Description of original award (Fiscal Year 2017, $745,059)
The Second Chance Act, signed into law on April 9, 2008, provides a comprehensive response to the increasing number of people who are released from prison and jail and returning to communities, including resources to address the myriad needs of these offenders to achieve a successful return to their communities. As a complement to the Second Chance Act programs, the fiscal year (FY) 2017 Smart Supervision Program (SSP) seeks to improve probation and parole success rates and reduce the number of crimes committed by those under probation and parole supervision, which would in turn reduce admissions to prisons and jails and save taxpayer dollars. Funds can be used either to implement evidence-based supervision strategies or to innovate new strategies to improve outcomes for supervisees.
BJAs Smart Suite of programs invest in the development of practitioner-researcher partnerships that use data, evidence, and innovation to create strategies and interventions that are effective and economical. This data-driven approach enables jurisdictions to understand the full nature and extent of the crime challenges they are facing and to target resources to the highest priorities. The Smart Suite of programs, which includes the Smart Supervision Program, represents a strategic approach that brings more science into criminal justice operations by leveraging innovative applications of analysis, technology, and evidence-based practices with the goal of improving performance and effectiveness while containing costs.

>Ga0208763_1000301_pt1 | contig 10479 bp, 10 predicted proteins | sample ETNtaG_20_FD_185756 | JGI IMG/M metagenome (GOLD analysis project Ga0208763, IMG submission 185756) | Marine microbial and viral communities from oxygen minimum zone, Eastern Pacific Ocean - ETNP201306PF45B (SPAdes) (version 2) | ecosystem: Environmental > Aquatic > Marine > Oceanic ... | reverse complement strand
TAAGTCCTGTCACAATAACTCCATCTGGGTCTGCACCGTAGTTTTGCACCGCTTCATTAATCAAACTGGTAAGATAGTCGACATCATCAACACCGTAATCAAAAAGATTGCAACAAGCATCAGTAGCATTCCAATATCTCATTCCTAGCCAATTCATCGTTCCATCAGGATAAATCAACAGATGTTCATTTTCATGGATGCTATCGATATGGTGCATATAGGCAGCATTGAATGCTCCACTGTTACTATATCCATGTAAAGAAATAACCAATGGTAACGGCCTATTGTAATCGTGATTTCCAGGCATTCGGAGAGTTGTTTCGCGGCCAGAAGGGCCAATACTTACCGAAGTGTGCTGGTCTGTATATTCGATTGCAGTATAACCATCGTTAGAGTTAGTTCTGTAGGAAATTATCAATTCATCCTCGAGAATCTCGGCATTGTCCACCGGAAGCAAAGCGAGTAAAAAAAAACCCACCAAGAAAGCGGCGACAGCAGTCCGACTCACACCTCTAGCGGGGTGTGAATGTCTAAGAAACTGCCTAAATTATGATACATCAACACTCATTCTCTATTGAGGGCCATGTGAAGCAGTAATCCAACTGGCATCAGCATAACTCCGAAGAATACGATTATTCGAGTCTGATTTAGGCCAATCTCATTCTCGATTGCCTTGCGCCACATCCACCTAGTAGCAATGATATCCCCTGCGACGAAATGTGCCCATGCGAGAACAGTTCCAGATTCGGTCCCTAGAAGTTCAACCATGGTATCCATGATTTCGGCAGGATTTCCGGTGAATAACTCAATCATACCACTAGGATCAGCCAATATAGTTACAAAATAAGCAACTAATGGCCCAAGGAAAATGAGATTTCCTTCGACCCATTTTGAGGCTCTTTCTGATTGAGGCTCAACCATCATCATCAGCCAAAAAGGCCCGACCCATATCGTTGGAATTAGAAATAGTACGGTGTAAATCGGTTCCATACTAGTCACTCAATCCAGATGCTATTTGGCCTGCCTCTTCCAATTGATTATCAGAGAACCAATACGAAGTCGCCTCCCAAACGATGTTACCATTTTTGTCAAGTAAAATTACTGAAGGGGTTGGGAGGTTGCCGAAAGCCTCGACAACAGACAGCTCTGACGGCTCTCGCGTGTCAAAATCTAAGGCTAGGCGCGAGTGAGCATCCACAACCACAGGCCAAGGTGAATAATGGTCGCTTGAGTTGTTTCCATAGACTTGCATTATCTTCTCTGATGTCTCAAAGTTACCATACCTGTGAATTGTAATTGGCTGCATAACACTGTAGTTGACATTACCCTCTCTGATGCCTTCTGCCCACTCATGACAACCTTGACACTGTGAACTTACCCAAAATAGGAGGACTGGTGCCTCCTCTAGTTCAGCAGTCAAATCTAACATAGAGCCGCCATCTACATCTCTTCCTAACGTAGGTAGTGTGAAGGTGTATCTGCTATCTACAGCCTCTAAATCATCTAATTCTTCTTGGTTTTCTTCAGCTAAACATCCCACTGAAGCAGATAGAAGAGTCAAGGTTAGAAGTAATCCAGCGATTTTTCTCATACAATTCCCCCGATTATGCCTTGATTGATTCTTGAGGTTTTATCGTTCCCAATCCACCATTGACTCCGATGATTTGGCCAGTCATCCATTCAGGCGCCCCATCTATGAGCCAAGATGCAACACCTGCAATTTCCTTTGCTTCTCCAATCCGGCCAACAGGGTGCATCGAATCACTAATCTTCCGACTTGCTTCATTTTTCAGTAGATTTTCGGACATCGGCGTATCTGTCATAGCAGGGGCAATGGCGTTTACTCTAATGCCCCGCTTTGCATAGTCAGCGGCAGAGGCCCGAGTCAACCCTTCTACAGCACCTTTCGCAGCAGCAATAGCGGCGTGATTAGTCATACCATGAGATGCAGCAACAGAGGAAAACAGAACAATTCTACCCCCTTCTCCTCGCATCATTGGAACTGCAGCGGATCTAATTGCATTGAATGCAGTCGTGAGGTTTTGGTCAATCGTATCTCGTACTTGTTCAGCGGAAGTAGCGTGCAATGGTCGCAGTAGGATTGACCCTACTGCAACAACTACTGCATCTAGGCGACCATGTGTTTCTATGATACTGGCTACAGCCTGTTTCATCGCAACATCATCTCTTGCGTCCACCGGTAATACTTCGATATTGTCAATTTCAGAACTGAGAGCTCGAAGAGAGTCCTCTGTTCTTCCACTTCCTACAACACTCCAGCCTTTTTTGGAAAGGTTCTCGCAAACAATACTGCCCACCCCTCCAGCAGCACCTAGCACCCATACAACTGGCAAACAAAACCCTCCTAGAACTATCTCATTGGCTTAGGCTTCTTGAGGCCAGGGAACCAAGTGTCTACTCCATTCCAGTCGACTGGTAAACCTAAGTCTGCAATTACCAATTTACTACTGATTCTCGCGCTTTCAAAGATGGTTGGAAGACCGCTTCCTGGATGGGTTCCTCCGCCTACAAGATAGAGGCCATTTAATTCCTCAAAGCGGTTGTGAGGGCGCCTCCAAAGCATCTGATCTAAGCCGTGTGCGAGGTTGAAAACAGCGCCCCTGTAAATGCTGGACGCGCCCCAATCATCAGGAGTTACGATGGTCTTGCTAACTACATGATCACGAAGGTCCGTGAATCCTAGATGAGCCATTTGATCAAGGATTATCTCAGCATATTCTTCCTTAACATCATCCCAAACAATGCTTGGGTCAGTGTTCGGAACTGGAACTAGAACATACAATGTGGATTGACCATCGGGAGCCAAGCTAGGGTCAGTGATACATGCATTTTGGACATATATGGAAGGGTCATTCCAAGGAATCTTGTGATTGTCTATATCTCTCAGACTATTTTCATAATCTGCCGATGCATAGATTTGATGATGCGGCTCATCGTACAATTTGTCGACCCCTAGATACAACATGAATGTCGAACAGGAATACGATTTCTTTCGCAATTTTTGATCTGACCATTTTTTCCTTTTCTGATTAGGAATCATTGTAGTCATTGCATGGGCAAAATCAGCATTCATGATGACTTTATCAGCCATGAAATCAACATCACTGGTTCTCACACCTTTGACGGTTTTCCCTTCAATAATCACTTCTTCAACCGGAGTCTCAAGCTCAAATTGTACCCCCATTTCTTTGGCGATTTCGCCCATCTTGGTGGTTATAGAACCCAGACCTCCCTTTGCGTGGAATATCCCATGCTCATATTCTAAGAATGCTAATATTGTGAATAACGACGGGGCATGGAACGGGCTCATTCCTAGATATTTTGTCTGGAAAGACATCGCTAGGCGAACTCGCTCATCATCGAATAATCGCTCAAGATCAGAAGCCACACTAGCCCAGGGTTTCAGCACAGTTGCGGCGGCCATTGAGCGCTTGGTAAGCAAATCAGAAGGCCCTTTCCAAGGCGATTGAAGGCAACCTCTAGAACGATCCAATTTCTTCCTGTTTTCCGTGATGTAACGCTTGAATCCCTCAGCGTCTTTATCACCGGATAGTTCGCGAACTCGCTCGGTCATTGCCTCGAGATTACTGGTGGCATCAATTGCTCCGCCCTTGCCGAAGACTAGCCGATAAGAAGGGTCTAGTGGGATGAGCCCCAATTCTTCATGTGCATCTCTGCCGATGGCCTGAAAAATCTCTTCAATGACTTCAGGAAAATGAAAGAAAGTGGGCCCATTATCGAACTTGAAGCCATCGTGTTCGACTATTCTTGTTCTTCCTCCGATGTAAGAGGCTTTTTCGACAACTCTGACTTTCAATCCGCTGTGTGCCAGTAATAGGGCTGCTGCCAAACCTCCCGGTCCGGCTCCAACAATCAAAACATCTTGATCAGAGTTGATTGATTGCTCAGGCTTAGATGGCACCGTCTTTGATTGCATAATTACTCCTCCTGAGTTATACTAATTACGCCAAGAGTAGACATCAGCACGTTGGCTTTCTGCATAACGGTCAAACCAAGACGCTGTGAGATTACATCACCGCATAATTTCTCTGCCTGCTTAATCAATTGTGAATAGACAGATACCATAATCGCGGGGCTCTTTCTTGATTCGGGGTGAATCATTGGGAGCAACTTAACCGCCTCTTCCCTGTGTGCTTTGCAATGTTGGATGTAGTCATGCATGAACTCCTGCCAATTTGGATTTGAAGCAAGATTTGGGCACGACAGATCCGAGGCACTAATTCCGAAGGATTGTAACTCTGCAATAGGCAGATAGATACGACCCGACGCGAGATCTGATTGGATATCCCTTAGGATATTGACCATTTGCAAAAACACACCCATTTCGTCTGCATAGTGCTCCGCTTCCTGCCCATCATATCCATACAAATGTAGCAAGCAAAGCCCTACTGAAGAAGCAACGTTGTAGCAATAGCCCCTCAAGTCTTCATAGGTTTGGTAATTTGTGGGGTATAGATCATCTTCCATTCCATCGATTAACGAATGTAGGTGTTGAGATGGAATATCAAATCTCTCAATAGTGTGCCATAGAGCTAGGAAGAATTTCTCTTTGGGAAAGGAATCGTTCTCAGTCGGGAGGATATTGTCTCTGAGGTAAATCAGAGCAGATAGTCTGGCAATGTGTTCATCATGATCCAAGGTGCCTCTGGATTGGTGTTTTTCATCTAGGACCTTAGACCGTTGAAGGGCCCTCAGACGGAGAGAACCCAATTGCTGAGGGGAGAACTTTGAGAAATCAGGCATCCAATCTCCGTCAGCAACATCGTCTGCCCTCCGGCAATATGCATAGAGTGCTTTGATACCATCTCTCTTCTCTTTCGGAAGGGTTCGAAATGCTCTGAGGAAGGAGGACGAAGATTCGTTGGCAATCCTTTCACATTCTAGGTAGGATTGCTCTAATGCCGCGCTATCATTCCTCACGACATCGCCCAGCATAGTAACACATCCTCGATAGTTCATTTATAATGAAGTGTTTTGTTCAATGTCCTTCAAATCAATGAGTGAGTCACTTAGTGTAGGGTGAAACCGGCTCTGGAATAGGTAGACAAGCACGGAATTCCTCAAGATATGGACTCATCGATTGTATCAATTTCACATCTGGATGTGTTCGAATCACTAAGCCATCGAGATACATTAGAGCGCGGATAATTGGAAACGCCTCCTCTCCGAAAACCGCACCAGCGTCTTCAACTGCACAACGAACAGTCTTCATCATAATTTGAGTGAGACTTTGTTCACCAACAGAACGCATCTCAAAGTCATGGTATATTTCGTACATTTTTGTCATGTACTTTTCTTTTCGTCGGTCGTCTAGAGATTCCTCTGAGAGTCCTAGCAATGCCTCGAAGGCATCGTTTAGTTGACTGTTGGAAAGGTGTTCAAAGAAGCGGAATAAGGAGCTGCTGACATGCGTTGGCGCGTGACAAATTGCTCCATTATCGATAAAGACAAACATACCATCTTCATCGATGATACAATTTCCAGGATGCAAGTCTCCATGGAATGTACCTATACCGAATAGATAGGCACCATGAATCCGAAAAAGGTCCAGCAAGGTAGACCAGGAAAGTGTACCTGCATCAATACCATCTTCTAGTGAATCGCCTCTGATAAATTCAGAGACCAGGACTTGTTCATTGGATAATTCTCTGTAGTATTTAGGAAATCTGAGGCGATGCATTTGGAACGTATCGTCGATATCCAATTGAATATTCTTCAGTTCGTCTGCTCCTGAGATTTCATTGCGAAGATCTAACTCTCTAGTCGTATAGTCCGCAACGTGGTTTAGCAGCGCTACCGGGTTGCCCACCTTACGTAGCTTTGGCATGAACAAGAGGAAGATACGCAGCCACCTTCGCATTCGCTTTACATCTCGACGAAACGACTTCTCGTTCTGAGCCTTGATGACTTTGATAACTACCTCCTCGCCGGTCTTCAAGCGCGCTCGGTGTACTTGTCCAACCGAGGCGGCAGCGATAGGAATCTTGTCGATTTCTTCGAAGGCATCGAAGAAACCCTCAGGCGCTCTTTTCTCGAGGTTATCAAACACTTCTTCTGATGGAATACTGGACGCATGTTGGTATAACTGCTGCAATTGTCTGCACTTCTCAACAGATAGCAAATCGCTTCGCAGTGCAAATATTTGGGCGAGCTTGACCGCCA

The goals of this program are to develop and test innovative strategies to implement evidence-based probation and parole approaches that improve supervision success rates, thereby increasing community safety, and reduce violent and other crime by effectively addressing individuals risk and needs and reducing recidivism.
The grantee will use awarded grant funds to support post-release services and programming for female parolees. This award will provide the resources needed to implement a pilot program to test the efficacy of a gender-specific, enhanced parole supervision methodology for female offenders. Whereas the women in the comparison group will receive standard treatment while in custody, those in the treatment group will receive enhanced treatment just before release (approx. 55-65 women are released per month). The sources and interventions in the program include childcare, transportation, hygiene, health, peer-support, motivational support, trauma-informed care, enhanced mental health services, etc. The eligibility of these treatment interventions will be based upon the risk-assessments and need inventories, including the LSI-R, SPIn-W, ACE Study, and a generalized PTSD tool.